Menzies’ head of Child Health, Professor Anne Chang, was recently awarded a Senior Practitioner Fellowship as part of the National Health and Medical Research Council’s (NHMRC) yearly multi-million dollar funding round.

Anne’s fellowship provides support for her salary for the next five years.

Anne shared her thoughts on the renewal of her fellowship.

What is the title of your project grant or fellowship?

Improving children's respiratory health through better evidence and knowledge.

What major health issue does your research hope to address and how?

My fellowship aims to improve knowledge relevant to patient care and evidence-based practice of common and/or important respiratory conditions such as cough, asthma, and bronchiectasis in Indigenous and non-Indigenous children.

Lung conditions are the most common reason why Indigenous people see a doctor and the second most common reason for hospitalisation.

Many cases of lung disease seen in adults started in childhood, and many of these lung conditions can be prevented and/or treated if they are recognised and managed before irreversible lung damage occurs.

The fellowship will also aim to translate the results into policy and practice by incorporating data into systematic reviews and guidelines, such as management of chronic cough in children and Australian and New Zealand guidelines on the management of bronchiectasis and chronic suppurative lung disease in children and adults.

Importantly, my fellowship will also help to build research capacity in clinical paediatric respiratory research and evidence-based medicine by mentoring and teaching junior doctors and researchers.

What is the most exciting aspect of your funding win?

Renewal of the fellowship will allow me to continue existing projects and commence new ones. It will also provide time to translate the results of my research into policy and practice.

The prospect of building research capacity in clinical paediatric respiratory research and evidence-based medicine is also exciting because it will result in a cohort of clinical researchers with the capacity for high quality independent research and leadership roles.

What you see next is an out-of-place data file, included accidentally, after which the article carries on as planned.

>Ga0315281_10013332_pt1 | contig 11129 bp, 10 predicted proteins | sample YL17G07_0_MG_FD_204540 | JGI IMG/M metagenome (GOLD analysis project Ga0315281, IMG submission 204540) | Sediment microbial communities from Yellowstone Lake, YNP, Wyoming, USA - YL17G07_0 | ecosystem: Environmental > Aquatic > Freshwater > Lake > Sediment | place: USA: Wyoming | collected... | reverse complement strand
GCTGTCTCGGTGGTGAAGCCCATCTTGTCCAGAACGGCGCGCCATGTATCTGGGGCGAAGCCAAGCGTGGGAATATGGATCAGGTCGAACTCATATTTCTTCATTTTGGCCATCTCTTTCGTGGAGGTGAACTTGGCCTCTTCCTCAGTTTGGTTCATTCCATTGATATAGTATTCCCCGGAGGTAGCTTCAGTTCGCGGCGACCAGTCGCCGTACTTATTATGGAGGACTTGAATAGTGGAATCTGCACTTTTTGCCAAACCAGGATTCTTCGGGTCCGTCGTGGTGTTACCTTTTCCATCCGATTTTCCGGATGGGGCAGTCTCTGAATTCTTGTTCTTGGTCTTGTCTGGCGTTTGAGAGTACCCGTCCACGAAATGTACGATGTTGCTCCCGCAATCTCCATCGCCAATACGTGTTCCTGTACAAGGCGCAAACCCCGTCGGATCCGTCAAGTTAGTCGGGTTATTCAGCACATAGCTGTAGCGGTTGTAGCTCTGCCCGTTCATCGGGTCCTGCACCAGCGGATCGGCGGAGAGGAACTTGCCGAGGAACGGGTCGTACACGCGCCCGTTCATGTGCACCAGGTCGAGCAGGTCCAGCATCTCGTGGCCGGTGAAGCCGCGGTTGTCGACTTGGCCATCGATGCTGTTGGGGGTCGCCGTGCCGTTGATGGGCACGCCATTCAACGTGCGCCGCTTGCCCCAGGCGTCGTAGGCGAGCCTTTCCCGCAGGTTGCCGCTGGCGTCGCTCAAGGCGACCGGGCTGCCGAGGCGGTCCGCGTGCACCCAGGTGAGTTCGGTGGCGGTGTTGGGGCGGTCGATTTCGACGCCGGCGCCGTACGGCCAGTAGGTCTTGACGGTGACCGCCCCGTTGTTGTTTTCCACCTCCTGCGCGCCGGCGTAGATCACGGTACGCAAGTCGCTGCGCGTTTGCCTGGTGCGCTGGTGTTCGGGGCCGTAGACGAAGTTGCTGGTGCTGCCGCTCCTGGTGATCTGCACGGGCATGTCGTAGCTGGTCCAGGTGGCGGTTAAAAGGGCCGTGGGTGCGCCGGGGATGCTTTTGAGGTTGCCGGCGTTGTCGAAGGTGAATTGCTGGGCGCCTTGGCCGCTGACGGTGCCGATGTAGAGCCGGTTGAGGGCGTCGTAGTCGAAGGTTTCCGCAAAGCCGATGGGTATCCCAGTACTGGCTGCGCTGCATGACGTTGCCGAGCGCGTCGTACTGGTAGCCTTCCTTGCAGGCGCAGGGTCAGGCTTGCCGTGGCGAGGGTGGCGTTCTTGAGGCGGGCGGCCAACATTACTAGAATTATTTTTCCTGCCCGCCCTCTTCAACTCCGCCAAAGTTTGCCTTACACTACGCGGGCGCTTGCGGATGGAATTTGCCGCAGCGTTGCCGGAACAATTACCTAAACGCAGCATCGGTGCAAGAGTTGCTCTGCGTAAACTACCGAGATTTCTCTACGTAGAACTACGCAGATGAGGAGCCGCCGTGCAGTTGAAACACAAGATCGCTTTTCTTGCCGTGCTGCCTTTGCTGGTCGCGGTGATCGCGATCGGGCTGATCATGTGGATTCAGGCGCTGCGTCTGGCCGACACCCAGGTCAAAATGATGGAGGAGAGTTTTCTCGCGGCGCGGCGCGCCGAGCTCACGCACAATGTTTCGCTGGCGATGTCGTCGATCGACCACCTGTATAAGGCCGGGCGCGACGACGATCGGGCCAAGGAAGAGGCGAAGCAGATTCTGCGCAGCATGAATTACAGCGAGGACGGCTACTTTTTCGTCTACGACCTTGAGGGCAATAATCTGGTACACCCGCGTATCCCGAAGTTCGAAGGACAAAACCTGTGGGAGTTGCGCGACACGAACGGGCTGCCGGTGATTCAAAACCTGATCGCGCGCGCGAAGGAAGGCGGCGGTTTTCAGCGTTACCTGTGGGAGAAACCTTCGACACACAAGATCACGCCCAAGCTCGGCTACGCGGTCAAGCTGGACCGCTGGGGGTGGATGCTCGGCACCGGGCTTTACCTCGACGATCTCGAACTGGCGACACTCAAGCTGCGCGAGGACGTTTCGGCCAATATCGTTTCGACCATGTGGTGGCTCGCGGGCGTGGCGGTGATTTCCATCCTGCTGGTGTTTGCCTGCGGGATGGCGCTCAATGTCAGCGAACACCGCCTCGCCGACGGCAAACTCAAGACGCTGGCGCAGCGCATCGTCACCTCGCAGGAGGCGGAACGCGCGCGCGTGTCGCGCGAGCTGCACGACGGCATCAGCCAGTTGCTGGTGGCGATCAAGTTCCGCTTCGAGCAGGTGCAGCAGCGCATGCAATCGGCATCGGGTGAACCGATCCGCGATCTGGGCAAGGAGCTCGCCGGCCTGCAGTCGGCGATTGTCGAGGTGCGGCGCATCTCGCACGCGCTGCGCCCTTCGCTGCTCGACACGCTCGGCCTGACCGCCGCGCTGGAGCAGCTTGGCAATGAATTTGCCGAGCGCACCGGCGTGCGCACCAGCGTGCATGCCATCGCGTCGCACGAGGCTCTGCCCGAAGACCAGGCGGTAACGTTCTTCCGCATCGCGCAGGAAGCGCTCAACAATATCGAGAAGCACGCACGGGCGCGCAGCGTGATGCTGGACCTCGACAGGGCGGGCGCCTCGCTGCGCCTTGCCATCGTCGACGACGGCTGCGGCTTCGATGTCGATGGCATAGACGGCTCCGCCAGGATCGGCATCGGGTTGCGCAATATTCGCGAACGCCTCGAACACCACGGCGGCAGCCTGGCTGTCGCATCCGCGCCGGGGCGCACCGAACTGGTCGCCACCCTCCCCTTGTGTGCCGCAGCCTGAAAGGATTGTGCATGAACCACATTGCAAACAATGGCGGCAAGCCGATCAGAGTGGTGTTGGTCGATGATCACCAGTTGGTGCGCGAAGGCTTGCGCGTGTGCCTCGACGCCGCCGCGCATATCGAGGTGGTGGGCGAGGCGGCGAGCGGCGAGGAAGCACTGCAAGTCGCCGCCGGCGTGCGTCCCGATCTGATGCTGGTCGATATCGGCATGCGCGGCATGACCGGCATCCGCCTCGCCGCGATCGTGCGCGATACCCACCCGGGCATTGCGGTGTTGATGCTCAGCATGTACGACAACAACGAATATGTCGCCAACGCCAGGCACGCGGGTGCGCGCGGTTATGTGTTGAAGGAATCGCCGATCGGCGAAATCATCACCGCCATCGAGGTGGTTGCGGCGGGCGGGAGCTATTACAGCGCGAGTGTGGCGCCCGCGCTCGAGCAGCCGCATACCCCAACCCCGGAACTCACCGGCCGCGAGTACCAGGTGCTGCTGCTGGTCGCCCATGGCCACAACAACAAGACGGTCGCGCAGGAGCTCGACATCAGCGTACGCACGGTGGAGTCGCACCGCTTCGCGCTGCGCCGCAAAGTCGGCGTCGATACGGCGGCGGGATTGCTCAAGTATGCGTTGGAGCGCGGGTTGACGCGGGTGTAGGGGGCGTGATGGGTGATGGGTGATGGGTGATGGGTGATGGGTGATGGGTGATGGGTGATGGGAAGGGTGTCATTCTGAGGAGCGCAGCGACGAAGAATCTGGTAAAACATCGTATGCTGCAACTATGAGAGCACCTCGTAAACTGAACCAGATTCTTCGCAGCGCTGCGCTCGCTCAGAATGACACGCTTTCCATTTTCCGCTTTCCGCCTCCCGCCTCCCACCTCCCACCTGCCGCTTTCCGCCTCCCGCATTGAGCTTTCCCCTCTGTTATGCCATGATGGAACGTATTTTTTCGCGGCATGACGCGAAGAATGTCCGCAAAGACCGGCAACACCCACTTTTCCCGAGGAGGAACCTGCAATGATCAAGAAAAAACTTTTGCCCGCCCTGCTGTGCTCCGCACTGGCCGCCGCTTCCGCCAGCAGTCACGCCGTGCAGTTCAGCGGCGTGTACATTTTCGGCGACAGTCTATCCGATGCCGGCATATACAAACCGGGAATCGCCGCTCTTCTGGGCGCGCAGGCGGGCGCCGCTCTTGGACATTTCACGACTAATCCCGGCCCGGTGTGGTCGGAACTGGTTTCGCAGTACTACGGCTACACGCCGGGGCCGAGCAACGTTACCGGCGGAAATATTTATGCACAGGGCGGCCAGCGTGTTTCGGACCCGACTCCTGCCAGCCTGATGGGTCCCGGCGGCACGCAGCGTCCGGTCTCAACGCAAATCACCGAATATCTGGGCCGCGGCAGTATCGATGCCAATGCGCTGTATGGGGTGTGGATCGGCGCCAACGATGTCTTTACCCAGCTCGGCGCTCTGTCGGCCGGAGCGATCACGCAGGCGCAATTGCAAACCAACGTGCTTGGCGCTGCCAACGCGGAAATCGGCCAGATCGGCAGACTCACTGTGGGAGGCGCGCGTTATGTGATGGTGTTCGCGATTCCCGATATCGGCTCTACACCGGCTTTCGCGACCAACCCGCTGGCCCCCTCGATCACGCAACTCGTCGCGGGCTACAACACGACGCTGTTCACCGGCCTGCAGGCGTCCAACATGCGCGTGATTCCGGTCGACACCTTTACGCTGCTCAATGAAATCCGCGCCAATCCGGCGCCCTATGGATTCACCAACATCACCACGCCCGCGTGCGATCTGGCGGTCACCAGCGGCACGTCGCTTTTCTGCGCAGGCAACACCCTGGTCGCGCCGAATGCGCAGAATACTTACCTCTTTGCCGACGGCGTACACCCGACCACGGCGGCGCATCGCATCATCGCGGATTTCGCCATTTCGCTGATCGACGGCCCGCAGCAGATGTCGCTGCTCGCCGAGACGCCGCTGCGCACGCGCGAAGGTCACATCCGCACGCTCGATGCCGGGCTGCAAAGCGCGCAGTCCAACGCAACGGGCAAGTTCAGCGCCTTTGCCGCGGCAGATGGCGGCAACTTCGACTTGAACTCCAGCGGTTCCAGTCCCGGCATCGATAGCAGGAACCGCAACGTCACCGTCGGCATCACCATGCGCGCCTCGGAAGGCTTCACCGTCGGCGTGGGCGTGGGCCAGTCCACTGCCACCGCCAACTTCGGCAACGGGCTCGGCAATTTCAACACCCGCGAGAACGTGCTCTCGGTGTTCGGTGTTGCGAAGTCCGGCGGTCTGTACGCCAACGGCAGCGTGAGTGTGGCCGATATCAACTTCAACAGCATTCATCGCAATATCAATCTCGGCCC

What are the broader health implications of your fellowship?

The projects I am undertaking as part of my fellowship are significant because this research data will impact on the how children with lung diseases are treated.

Lung diseases are common in childhood (especially in Indigenous children) and cause substantial illness. These diseases can have long term consequences for lung health in adults, but with the correct treatment and management, there’s a tremendous opportunity to find better ways to treat common lung illnesses in children and prevent future chronic disease in adults.

This research not only builds research capacity as explained above, it also gives Menzies the opportunity to involve Indigenous community leaders to engage in, and prioritise, health research objectives.

This fellowship allows me to closely observe the quality of my team's studies and future translation of our findings into policy and practice, thereby ensuring that the best evidence-based health care is available to Indigenous children.

For more information on this area of work please click here.